“The best way to learn a foreign language is to go to a foreign country???” Of course, a big Nope from me
Many people seem to think that living in a English-speaking country means that you automatically learn English well. Perhaps the most prominent people who believe in this “common-sense truth” are Vietnamese parents who spend a lot of money sending their children to language schools in England, expecting that they will come back with a perfect English.
In fact, most immigrants in United Kingdom don’t speak English very well, even after living there for 10 or 20 years. Many of them have been making the same basic mistakes for decades — for example, saying things like “Me do for you?” instead of “I do for you”, or “I help you” instead of “I will help you”. They typically speak with strong accents, which enable others to instantly classify them as Asians, Latinos, East European, etc.
The reason why immigrants don’t do anything about their grammar and pronunciation is that there is little pressure to do so. Native speaker can understand them despite their mistakes (sometimes with some effort), and are normally too polite to correct them. If you are speaking to a native English speaker, rarely do they interrupt you to correct your minor mistakes.
The vivid example of immigrants in United Kingdom reveals a truth that many language learners find quite shocking: that living in a foreign country simply does not make you speak the country’s language well. It does not force you to learn good grammar, good pronunciation, or a large vocabulary, because you can do quite well without those things in everyday life. For example, you can skip all your articles when speaking English (“Give me cup”, “Bag is not good”) and still be able to shop in USA or Britain without much trouble.
Being in UK only forces you to learn what is necessary to survive — the ability to understand everyday language and just enough speaking skills to order takeaway, go shopping in TESCO, Sainsbury (supermarkets) and communicate with your co-workers or classmates. The rest depends on you, your self-motivation and ability to learn — which mean that you’re not much better off than someone who leans English effectively in Vietnam.
Additionally, being in an English-speaking country often forces you to say incorrect sentences, because it forces you to speak, even if you make a lot of mistakes. When you’re in a foreign country, you cannot decide that you will temporarily stop talking to people and focus on writing practice (which would enable you to learn correct grammar better than speaking, because you could take as much time as you needed to look up correct phrases on the Web or in dictionaries). You have to speak, because your life depends on it.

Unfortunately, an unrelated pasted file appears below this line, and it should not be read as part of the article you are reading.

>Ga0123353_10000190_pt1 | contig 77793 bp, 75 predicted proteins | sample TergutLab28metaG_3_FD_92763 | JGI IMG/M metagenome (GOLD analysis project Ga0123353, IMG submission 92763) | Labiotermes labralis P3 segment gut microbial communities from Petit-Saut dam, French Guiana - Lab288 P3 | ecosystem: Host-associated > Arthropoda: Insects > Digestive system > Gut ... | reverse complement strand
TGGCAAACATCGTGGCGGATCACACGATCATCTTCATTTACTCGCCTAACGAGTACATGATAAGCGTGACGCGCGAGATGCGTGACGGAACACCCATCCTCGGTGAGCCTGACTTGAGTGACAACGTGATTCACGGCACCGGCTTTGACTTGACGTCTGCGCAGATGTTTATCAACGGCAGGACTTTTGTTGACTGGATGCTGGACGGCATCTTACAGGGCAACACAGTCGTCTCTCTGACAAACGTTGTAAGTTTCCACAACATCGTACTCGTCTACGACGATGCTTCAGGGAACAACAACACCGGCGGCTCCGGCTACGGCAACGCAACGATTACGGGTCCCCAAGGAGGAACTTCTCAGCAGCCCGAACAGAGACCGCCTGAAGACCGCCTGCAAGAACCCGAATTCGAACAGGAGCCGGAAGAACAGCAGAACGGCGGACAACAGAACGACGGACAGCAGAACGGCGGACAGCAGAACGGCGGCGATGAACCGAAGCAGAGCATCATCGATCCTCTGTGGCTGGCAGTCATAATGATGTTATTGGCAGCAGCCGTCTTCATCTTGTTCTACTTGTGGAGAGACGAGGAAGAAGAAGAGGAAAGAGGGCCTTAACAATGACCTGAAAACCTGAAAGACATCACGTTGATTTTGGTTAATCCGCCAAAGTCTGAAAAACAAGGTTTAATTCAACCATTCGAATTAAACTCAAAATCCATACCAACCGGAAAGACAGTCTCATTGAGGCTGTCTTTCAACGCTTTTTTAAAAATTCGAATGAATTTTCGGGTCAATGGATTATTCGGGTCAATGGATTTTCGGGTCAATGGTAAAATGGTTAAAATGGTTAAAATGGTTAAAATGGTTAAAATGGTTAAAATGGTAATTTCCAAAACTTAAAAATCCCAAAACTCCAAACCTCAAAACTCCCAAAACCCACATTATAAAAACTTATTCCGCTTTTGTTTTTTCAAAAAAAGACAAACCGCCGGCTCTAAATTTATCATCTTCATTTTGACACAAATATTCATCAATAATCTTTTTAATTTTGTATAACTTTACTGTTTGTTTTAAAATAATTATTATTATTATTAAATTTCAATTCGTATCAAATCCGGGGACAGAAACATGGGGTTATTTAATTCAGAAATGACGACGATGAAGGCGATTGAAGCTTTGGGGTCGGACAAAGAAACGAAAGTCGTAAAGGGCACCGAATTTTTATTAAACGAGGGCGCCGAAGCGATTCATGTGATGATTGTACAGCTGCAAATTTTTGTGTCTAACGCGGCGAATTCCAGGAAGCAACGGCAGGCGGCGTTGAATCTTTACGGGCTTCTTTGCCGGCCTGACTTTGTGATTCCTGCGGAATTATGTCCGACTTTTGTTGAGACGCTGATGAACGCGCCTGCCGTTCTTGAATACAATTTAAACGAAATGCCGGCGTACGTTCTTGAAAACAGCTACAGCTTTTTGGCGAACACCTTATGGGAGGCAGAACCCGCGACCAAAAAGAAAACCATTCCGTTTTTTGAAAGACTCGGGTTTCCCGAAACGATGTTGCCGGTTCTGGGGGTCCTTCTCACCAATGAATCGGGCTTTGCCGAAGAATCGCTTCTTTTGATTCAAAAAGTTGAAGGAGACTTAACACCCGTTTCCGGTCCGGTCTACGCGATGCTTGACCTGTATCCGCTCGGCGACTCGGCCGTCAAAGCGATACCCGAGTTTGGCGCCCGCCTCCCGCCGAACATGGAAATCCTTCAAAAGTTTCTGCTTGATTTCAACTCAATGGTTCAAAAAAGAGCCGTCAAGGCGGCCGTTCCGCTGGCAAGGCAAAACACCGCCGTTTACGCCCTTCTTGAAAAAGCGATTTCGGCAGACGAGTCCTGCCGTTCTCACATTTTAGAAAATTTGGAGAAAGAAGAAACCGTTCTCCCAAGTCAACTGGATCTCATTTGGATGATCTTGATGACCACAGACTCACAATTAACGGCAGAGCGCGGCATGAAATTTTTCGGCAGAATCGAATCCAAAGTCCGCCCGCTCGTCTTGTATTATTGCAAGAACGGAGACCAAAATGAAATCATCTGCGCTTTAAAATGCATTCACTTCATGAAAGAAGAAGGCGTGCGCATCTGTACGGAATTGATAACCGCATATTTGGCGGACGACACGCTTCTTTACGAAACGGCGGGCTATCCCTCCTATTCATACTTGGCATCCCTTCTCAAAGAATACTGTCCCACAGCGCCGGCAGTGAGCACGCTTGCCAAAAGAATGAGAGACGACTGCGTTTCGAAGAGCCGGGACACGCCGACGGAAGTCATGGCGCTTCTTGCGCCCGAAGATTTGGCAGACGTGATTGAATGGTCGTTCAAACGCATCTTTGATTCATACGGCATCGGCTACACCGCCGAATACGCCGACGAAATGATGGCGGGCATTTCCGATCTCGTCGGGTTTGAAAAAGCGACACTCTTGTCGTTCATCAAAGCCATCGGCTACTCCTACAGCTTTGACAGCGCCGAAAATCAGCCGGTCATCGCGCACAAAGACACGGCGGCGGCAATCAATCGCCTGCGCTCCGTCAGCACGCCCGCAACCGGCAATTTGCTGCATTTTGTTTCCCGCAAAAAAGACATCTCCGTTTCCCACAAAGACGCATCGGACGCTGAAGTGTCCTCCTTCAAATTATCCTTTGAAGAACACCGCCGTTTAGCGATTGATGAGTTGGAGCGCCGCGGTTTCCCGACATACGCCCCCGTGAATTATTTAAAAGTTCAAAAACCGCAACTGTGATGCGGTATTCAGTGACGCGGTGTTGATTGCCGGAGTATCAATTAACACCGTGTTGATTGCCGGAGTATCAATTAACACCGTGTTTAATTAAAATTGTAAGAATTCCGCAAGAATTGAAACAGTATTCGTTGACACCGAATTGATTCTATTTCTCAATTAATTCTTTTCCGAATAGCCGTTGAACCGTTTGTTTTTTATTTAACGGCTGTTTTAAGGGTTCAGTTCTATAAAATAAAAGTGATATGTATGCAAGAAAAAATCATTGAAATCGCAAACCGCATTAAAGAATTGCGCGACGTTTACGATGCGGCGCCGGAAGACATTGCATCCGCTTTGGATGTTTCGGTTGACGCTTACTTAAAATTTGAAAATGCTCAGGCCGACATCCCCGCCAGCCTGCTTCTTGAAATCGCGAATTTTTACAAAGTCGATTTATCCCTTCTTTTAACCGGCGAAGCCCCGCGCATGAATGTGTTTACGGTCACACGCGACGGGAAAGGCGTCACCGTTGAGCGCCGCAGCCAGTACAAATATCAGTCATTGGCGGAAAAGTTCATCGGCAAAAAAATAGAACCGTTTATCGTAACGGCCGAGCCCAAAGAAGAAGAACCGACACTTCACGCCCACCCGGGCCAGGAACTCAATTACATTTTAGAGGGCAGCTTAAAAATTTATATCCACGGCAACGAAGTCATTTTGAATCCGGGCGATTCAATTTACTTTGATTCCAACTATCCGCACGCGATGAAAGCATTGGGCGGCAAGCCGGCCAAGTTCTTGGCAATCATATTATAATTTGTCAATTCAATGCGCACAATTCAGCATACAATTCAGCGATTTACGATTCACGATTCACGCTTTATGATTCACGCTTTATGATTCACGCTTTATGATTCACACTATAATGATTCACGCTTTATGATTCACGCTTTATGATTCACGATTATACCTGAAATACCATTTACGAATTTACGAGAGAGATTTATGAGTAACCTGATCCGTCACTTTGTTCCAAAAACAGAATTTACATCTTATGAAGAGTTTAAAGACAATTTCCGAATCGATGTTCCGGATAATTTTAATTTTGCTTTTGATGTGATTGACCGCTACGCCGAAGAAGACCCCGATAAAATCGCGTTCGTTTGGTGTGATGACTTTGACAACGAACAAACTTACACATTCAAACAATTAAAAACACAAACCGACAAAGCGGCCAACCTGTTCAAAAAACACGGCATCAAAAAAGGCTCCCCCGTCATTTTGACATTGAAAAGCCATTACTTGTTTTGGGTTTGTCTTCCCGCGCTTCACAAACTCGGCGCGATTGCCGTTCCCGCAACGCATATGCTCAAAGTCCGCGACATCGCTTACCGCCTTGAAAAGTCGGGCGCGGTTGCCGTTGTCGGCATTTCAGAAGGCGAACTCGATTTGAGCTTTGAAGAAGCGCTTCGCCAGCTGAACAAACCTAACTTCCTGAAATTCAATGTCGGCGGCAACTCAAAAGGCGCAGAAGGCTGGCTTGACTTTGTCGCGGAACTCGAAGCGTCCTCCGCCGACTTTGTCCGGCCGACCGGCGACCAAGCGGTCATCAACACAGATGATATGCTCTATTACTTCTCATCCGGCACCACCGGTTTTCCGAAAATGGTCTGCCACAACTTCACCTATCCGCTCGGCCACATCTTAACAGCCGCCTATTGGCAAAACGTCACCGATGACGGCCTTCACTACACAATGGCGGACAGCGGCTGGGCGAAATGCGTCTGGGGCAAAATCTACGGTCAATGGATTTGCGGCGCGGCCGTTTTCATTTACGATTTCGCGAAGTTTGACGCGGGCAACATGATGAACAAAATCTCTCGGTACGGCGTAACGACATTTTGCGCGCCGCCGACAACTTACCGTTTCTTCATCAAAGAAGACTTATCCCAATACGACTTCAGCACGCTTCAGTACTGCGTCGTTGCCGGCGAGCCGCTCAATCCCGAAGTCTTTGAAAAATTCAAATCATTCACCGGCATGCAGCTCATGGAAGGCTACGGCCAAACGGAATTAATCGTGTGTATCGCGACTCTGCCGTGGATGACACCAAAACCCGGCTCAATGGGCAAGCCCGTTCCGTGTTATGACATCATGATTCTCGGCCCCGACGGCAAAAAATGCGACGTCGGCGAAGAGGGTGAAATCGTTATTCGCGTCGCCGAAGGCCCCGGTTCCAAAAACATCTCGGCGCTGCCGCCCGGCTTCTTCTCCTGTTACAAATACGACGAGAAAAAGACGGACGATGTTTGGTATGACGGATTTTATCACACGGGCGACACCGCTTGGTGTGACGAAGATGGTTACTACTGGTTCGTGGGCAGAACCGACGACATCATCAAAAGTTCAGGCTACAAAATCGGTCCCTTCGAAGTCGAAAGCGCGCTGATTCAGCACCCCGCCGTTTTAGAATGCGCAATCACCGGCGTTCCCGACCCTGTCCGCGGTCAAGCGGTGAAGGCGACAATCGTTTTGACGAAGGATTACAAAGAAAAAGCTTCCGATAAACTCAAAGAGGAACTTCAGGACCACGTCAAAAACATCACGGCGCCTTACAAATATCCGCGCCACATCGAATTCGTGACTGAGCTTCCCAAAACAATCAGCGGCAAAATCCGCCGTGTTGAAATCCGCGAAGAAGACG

By making mistakes, you reinforce your bad habits, and after a couple of years of saying things like “He make tea?”, it’s really hard to start speaking correctly. It is important to remember that native speakers will not correct your mistakes. Instead, they will try to be nice and try to understand you, no matter how horrible your grammar and pronunciation are.
In a nutshell, while going to another country may seem like a sure-fire way to master a foreign language, it is not so. Without sufficient motivation, you will learn very little and are likely to end up speaking in an understandable way, but with lots of mistakes. On the other hand, if you have the strong self-motivation, you might as well simulate a foreign-language environment in your own home with foreign-language TV and the Internet. Such an environment will be safer, because it will not force you to speak and reinforce your mistakes. Instead, you can learn at your own pace and concentrate on pronunciation, input and writing before you start speaking. It is a little bit slow but effective.
The advantages of going abroad are:
- Easy access to native speakers that you can communicate with (though you can also find natives in Vietnam, or you can just talk with someone who’s learning English.)
- The opportunity to perfect your listening skills (trying to understand English-language TV and movies is not quite the same as trying to understand the speech of a teenaged supermarket clerk in H&M, Sport Direct)
- The opportunity to learn useful everyday words which are not frequently heard on TV or in movies, e.g. open-air market , ATM, carpool, parking space, detergent, deli, cereal…….
All things considered, learning in your own country will be a safer (and cheaper) option than going abroad, assuming you can motivate yourself and can find opportunities to speak in the language you’re learning. After you’ve learned to speak the language fluently, you can go abroad to polish your listening skills and make your vocabulary a bit more native-like.
Many people believe that best way to learn English is to go to an English-speaking country. What do you think?
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